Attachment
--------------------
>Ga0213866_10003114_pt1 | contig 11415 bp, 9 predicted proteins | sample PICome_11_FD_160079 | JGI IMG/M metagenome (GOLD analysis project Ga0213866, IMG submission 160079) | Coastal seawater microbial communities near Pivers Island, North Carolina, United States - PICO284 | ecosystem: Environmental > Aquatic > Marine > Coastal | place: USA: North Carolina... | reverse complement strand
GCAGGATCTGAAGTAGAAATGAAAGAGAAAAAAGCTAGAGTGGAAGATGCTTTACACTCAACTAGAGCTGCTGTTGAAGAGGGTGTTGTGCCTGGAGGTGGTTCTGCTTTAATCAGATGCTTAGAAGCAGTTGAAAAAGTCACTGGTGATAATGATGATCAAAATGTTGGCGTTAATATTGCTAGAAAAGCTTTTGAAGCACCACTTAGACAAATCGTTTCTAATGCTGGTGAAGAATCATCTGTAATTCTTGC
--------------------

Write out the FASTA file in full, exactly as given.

>Ga0213866_10003114_pt1 | contig 11415 bp, 9 predicted proteins | sample PICome_11_FD_160079 | JGI IMG/M metagenome (GOLD analysis project Ga0213866, IMG submission 160079) | Coastal seawater microbial communities near Pivers Island, North Carolina, United States - PICO284 | ecosystem: Environmental > Aquatic > Marine > Coastal | place: USA: North Carolina... | reverse complement strand
GCAGGATCTGAAGTAGAAATGAAAGAGAAAAAAGCTAGAGTGGAAGATGCTTTACACTCAACTAGAGCTGCTGTTGAAGAGGGTGTTGTGCCTGGAGGTGGTTCTGCTTTAATCAGATGCTTAGAAGCAGTTGAAAAAGTCACTGGTGATAATGATGATCAAAATGTTGGCGTTAATATTGCTAGAAAAGCTTTTGAAGCACCACTTAGACAAATCGTTTCTAATGCTGGTGAAGAATCATCTGTAATTCTTGC